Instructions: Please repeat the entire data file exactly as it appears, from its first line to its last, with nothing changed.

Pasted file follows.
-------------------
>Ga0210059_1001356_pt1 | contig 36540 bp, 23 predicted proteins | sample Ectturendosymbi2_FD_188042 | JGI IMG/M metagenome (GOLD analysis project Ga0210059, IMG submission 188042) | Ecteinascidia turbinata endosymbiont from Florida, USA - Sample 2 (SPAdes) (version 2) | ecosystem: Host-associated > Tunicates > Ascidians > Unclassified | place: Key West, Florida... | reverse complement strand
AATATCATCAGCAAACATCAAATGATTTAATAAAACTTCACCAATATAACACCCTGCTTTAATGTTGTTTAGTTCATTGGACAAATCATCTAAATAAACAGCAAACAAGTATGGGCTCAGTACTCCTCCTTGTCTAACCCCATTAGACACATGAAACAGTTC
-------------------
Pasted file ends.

>Ga0210059_1001356_pt1 | contig 36540 bp, 23 predicted proteins | sample Ectturendosymbi2_FD_188042 | JGI IMG/M metagenome (GOLD analysis project Ga0210059, IMG submission 188042) | Ecteinascidia turbinata endosymbiont from Florida, USA - Sample 2 (SPAdes) (version 2) | ecosystem: Host-associated > Tunicates > Ascidians > Unclassified | place: Key West, Florida... | reverse complement strand
AATATCATCAGCAAACATCAAATGATTTAATAAAACTTCACCAATATAACACCCTGCTTTAATGTTGTTTAGTTCATTGGACAAATCATCTAAATAAACAGCAAACAAGTATGGGCTCAGTACTCCTCCTTGTCTAACCCCATTAGACACATGAAACAGTTC